These scientists swallowed LEGO heads, measured how long it took to poop them out, and then wrote a scientific paper about it. Yes, really
As every parent knows, kids are always gonna stick stuff in their mouths. Sometimes it belongs there, sometimes it doesn’t. Sometimes it gets spit out, sometimes it gets swallowed. And while there’s a ton of research on how relatively harmless it is for kids to swallow small coins, one doctor noted that the kids he was seeing at the hospital after swallowing foreign objects had often eaten other types of forbidden snacks (like LEGO and other small plastic toys) and that the research about those things winding their way through a toddler’s digestive tract was a little lacking. So he took matters into his own hands (and colon), for science.
Australian ER doctor Andy Tagg recruited five other doctor buddies to help him with this very important scientific study. Then they each picked out a LEGO head and tossed it back with a glass of water. Seriously, you can watch a video of the moment they all sent their little LEGO head buddies on The Incredible Journey.
Then, each doctor spent a few days digging through everything that came out the other end, so they could document exactly how long it took for the LEGO heads to reappear Earthside. The paper, which was published in the Journal of Pediatrics and Children’s Health, includes such very scientific measurements as the Stool Hardness and Transit (SHAT) score and the Found and Retrieved Time (FART) score. Listen, if you completed medical school and are now digging through your own poop to help protect kids, you’re allowed to have a little fun with it.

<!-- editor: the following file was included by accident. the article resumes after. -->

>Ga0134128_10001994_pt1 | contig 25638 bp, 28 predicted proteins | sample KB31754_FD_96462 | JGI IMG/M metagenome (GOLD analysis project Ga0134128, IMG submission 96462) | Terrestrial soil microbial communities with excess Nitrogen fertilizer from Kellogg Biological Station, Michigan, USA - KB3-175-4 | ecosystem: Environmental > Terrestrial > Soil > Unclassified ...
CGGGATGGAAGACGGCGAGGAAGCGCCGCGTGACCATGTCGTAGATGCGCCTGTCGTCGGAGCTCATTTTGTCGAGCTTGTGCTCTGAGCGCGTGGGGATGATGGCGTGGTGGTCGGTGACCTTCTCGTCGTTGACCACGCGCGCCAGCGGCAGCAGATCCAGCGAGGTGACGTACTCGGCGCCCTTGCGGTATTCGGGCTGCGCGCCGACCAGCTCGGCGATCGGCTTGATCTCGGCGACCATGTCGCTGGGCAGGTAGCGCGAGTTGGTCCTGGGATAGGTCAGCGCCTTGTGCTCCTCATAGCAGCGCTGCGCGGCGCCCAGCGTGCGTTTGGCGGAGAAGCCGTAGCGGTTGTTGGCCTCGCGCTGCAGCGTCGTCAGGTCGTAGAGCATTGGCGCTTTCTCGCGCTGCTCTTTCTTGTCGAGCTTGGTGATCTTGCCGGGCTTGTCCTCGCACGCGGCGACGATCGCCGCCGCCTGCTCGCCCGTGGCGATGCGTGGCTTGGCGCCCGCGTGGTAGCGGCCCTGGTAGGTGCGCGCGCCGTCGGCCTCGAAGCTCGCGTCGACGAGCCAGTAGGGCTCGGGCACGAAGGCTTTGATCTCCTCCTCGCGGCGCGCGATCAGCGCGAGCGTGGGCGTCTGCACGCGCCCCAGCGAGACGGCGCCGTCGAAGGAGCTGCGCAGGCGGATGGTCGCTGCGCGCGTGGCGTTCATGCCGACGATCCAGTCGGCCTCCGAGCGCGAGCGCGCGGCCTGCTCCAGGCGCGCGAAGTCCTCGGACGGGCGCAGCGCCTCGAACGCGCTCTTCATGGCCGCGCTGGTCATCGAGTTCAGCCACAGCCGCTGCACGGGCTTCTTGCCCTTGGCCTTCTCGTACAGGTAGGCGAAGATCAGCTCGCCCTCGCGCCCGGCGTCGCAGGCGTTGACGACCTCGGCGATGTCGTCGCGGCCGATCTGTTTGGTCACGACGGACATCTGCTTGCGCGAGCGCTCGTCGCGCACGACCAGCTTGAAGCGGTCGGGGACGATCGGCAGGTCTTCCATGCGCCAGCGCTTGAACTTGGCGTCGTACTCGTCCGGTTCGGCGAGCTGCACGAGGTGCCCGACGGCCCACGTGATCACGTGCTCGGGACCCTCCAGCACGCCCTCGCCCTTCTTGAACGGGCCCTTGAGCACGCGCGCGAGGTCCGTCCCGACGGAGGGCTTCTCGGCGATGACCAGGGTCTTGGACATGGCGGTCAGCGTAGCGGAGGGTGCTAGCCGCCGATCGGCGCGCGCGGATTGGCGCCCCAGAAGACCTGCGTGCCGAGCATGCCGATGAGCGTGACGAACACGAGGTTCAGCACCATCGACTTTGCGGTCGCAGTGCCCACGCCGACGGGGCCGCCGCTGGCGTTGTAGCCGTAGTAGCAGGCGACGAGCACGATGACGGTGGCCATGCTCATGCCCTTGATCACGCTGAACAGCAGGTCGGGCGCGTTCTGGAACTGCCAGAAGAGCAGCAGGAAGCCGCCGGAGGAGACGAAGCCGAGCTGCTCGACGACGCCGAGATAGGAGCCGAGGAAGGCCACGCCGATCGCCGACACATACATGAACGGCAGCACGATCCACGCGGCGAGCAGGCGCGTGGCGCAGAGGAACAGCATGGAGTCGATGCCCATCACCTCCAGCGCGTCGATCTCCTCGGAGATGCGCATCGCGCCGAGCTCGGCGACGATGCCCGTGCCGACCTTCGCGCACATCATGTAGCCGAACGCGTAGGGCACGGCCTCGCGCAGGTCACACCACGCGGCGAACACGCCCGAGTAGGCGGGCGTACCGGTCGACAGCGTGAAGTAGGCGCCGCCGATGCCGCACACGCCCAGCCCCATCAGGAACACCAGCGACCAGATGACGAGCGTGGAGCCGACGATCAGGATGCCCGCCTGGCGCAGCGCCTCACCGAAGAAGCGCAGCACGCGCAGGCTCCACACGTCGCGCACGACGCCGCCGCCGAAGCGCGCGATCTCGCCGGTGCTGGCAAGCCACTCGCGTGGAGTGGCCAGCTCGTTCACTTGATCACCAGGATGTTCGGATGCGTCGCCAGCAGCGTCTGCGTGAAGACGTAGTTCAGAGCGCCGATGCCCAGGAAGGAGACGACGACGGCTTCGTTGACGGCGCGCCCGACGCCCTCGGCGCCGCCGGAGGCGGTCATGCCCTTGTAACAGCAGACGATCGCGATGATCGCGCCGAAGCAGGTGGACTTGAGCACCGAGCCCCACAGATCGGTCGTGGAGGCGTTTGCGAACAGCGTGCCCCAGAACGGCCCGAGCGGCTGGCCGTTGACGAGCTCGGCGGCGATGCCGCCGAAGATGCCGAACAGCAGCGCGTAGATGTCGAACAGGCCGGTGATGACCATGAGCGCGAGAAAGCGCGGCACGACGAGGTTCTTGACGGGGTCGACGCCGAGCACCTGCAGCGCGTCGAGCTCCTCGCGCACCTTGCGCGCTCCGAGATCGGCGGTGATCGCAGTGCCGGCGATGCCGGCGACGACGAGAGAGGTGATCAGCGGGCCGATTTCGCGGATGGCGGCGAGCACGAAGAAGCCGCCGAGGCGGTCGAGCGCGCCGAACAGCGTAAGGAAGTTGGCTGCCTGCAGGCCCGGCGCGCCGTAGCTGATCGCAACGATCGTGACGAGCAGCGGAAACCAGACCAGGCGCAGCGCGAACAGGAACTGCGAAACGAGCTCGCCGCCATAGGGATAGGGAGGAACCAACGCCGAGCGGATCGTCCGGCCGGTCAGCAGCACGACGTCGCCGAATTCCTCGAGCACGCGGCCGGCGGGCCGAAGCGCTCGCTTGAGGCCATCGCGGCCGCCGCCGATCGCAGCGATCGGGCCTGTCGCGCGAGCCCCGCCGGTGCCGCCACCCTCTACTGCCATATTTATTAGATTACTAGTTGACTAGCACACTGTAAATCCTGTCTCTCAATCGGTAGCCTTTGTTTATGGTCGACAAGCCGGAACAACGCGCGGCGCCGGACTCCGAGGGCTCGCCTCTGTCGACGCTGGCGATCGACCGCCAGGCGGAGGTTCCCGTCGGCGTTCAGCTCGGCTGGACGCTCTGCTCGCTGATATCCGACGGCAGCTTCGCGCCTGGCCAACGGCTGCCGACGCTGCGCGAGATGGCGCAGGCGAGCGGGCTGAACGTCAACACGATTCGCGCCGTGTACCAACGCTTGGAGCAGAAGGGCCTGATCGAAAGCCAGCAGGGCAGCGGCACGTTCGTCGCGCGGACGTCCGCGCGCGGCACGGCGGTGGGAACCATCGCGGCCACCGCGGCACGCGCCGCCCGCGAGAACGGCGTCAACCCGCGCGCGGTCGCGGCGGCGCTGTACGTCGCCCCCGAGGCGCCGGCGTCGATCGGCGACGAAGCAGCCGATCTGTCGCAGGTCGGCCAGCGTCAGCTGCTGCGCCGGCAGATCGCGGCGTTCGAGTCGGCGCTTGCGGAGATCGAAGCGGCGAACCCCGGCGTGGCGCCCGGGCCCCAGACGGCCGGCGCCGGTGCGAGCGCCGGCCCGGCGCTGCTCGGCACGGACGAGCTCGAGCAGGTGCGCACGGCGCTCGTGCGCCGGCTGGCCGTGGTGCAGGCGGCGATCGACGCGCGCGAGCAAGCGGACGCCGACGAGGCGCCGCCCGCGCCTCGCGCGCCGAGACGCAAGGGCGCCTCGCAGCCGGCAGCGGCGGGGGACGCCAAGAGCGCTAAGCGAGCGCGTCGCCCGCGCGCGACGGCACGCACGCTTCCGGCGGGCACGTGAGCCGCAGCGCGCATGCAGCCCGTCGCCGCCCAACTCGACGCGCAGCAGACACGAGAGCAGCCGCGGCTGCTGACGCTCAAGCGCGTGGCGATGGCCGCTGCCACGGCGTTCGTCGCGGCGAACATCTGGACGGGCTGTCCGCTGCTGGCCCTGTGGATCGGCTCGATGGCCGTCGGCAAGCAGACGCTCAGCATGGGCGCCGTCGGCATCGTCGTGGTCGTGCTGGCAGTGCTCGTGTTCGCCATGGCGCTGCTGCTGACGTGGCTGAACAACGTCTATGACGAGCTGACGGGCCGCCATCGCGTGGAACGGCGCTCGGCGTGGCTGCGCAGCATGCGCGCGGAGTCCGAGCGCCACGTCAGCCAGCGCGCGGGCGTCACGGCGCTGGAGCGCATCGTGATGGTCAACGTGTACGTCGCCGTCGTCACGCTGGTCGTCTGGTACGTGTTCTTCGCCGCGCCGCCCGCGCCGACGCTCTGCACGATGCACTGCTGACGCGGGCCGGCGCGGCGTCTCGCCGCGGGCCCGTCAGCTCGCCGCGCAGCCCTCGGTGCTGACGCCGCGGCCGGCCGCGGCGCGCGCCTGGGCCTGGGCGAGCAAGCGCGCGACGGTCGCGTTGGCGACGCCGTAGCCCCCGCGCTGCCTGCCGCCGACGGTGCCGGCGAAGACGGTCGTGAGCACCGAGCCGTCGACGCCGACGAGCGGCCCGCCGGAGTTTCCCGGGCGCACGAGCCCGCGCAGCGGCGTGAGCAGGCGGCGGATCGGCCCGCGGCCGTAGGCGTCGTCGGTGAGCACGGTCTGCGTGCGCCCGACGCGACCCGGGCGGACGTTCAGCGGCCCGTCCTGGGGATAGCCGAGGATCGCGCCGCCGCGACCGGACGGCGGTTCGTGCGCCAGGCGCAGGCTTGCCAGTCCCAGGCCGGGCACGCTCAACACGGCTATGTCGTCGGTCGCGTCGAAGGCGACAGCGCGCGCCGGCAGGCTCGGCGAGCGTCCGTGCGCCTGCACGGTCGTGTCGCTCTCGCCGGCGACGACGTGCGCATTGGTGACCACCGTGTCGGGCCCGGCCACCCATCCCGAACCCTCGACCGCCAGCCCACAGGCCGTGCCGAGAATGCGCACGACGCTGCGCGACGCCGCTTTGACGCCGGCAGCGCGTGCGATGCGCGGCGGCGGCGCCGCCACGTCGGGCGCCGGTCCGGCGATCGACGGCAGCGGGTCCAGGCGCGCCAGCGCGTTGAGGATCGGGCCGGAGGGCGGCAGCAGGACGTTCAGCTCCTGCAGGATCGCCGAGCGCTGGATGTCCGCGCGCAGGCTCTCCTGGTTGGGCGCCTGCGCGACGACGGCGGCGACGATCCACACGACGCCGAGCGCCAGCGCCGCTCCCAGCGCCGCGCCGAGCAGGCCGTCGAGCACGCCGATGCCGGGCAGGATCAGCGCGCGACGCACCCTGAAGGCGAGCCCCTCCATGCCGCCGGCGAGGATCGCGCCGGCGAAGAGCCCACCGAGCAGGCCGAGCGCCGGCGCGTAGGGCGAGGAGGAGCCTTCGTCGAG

The doctors found that, on average, it took 1.71 days for a LEGO to complete a Magic Schoolbus-style tour of the human gastrointestinal system. More importantly, they noted that there were no adverse effects to just letting nature run its course, indicating that most kids should be able to pass a swallowed LEGO on their own without a trip to the ER. Parents’ bank accounts everywhere rejoice.
There was one outlier—one of the doctors never pooped out his LEGO head. Did he just get lazy about searching his stool? Did he eat some corn during the experiment and accidentally camouflage it? Or is there still a LEGO head inside him somewhere? The world may never know.
It’s important to note that while most small objects kids swallow can be passed naturally, there are exceptions. Button batteries can cause internal acid burns and may need to be removed surgically. If your child swallows a magnet, a sharp object, or anything larger than a quarter, or if they experience stomach pain or vomiting after swallowing something that isn’t food, you should head to the emergency room.